requirements (see table 5) and each of the 58 reserve component 
external (joint) requirements (see table 6) validated by the general 
and flag officer study.

Table 5: Service Contributions to External (Joint) General and Flag 
Officer Requirements in the Active Component (as of December 2002):

Grade: O-10; 
Army: 3; 
Air Force: 5; 
Navy: 3; 
Marine Corps: 2; 
No service[A]: 0; 
Total: 13.

Grade: O-9; 
Army: 7; 
Air Force: 9; 
Navy: 7; 
Marine Corps: 3; 
No service[A]: 4; 
Total: 30.

Grade: O-8; 
Army: 24; 
Air Force: 23; 
Navy: 9; 
Marine Corps: 5; 
No service[A]: 3; 
Total: 64.

Grade: O-7/O-8[B]; 
Army: 0; 
Air Force: 0; 
Navy: 0; 
Marine Corps: 0; 
No service[A]: 1; 
Total: 1.

Grade: O-7; 
Army: 32; 
Air Force: 40; 
Navy: 24[C]; 
Marine Corps: 7; 
No service[A]: 10[D]; 
Total: 113.

Grade: O-6; 
Army: 0; 
Air Force: 0; 
Navy: 0; 
Marine Corps: 0; 
No service[A]: 2[E]; 
Total: 2.

Grade: Total; 
Army: 66; 
Air Force: 77; 
Navy: 43; 
Marine Corps: 17; 
No service[A]: 20; 
Total: 223.

Source: GAO analysis of DOD data.

[A] The Joint Staff data did not identify the service filling some 
external (joint) positions.

[B] The Joint Staff data identifies positions that may be filled by an 
officer at either the O-7 or O-8 grade level.

[C] One position (a Navy O-7 position) was listed as a reserve 
component position in the requirements database but an active component 
position in the Joint Staff data. We have included this position as a 
reserve component position.

[D] One position (an O-7 position with no service identified) was 
listed as a reserve component position in the requirements database but 
an active component position in the Joint Staff data. We have included 
this position as a reserve component position.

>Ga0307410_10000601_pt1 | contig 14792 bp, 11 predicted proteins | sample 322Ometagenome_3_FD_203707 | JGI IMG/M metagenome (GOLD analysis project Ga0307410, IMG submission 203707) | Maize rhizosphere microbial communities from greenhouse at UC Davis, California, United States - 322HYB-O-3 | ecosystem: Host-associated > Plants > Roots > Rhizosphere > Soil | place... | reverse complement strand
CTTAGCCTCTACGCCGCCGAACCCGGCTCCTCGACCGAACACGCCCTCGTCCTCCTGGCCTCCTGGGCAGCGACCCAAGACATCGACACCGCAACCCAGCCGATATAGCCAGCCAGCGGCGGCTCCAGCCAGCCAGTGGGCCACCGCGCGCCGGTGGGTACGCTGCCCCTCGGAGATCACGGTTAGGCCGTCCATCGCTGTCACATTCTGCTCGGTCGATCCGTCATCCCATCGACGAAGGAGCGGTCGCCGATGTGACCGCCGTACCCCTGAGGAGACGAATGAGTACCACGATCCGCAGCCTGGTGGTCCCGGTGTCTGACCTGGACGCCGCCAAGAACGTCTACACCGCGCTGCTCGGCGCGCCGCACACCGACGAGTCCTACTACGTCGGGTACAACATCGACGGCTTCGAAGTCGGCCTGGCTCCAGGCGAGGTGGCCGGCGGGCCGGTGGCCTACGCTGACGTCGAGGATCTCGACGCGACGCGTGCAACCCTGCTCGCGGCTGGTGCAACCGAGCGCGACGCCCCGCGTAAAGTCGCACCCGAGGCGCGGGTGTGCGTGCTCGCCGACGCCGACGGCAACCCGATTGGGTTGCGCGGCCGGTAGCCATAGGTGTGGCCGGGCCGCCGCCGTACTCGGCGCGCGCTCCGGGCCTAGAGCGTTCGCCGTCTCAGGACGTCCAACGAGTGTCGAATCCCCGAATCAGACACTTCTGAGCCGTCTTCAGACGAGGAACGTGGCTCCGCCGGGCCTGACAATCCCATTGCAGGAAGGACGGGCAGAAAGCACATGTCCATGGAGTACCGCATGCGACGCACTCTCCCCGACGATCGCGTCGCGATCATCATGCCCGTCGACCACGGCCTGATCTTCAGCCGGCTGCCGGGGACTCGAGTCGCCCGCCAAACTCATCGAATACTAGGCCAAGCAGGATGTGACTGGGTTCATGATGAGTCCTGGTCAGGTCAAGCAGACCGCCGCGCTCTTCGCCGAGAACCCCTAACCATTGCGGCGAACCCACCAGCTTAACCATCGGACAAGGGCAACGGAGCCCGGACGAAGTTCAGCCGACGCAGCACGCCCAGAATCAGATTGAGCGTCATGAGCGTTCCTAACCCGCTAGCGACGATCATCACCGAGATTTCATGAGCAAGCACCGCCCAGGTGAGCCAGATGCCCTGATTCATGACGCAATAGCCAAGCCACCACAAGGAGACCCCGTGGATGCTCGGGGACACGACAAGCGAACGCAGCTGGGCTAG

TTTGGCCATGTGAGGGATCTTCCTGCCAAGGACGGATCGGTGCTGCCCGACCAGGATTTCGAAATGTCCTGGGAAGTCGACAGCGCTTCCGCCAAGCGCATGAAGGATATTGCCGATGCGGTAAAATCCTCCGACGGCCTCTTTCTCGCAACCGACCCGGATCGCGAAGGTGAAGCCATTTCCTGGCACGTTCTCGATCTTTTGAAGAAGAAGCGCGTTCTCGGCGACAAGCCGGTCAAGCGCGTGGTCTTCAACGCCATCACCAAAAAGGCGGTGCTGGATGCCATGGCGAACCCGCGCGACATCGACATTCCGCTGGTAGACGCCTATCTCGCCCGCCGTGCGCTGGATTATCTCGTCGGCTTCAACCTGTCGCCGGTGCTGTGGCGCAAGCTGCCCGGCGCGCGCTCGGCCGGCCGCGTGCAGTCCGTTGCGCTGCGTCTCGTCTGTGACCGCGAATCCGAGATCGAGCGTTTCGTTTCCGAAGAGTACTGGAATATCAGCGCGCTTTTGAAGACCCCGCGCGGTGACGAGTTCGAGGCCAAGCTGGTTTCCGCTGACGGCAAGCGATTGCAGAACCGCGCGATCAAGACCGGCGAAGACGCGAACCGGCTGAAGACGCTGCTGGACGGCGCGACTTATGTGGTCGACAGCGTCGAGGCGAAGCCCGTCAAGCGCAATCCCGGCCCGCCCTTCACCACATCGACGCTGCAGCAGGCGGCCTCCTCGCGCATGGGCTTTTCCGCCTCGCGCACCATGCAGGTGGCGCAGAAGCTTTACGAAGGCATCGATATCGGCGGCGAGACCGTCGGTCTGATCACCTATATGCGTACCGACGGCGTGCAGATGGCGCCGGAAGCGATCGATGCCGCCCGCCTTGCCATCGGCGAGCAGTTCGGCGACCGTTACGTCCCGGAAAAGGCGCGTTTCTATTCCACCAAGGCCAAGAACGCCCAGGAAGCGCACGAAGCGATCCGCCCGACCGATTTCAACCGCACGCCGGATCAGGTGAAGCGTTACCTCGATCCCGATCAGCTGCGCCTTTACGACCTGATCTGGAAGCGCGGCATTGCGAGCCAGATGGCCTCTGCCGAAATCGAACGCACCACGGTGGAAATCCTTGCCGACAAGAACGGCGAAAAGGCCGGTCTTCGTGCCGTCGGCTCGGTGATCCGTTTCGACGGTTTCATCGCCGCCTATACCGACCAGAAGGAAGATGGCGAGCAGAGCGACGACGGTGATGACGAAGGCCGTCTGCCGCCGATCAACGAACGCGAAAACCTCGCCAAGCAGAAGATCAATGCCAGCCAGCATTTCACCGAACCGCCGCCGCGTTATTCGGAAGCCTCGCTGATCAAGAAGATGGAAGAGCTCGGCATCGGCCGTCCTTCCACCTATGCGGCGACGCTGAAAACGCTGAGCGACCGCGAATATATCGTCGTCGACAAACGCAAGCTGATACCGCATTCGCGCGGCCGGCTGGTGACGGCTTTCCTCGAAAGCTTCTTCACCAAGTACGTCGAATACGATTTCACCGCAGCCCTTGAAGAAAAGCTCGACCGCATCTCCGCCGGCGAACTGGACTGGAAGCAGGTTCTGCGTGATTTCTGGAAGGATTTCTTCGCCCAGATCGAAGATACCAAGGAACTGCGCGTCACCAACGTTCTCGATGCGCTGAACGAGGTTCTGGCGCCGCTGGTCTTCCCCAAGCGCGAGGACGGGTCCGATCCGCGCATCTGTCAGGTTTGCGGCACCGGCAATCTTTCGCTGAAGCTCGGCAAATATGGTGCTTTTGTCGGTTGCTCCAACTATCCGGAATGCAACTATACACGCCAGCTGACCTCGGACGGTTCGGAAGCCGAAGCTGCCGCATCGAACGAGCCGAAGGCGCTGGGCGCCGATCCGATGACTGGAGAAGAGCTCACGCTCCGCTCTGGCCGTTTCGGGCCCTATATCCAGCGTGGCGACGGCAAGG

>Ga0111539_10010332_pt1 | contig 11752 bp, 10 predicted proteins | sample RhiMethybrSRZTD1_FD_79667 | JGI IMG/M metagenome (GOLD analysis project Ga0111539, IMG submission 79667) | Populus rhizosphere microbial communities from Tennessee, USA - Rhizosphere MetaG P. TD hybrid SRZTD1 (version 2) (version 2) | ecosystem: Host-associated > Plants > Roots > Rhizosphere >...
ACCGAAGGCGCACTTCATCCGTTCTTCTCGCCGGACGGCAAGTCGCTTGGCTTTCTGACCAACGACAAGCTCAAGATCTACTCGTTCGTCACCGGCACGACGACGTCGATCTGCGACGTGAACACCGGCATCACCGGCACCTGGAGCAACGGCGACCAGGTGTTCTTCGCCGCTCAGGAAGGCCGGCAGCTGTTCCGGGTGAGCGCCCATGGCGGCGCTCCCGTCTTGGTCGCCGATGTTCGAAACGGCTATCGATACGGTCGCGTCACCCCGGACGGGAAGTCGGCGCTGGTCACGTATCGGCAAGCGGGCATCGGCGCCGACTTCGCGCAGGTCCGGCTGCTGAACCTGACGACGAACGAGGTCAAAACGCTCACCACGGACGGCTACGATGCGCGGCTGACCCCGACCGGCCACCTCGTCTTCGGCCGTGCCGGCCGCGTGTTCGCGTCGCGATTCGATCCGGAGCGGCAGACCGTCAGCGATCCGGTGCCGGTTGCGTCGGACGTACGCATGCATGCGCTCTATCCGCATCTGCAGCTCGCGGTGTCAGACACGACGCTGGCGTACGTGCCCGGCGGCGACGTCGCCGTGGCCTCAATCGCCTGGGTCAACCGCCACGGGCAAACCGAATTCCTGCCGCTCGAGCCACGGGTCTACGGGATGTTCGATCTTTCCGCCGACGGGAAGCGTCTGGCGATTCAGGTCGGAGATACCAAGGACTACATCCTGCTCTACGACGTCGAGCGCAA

[E] These positions were submitted as O-6 positions and validated as O-
7 positions in the general and flag officer study.

[End of table]

Table 6: Service Contributions to External (Joint) General and Flag 
Officer Requirements in the Reserve Component (as of December 2002):

Grade: O-8; 
Army: 11; 
Air Force: 8; 
Navy: 3; 
Marine Corps: 0; 
No service[A]: 4; 
Total: 26.

Grade: O-7/O-8[B]; 
Army: 8; 
Air Force: 2; 
Navy: 0; 
Marine Corps: 0; 
No service[A]: 2; 
Total: 12.

Grade: O-7; 
Army: 5; 
Air Force: 9; 
Navy: 3[C]; 
Marine Corps: 0; 
No service[A]: 3[D]; 
Total: 20.

Grade: Total; 
Army: 24; 
Air Force: 19; 
Navy: 6; 
Marine Corps: 0; 
No service[A]: 9; 
Total: 58. 

Source: GAO analysis of DOD data.

[A] The Joint Staff data did not identify the service filling some 
external (joint) positions.

[B] The Joint Staff data identifies positions that may be filled by an 
officer at either the O-7 or O-8 grade level:

[C] One position (a Navy O-7 position) was listed as a reserve 
component position in the requirements database but an active component 
position in the Joint Staff data. We have included this position as a 
reserve component position.

[D] One position (an O-7 position with no service identified) was 
listed as a reserve component position in the requirements database but 
an active component position in the Joint Staff data. We have included 
this position as a reserve component position.

[End of table]

The data in tables 5 and 6 allow for a more direct comparison between 
requirements and authorizations. For example, the Army's authorization 
for active duty generals is 302 plus the Army's 5 exemptions for the 
Chairman's 12, for a total of 307 authorized general officers. 
According to DOD's requirements data, the Army needs 286 general 
officers to meet its internal active component requirements. Based on 
the data in table 5, Army general officers also filled 66 external 
(joint) requirements in the active component. As a result, the Army had 
total active component requirements--including internal and external--
of 352 general officers, compared with active component authorizations 
for 307 generals, a difference of 45 generals. Using these calculations 
for the other services, active component requirements exceeded active 
component authorizations by 20 for the Air Force, 47 for the Navy, and 
18 for the Marine Corps. The actual differences between individual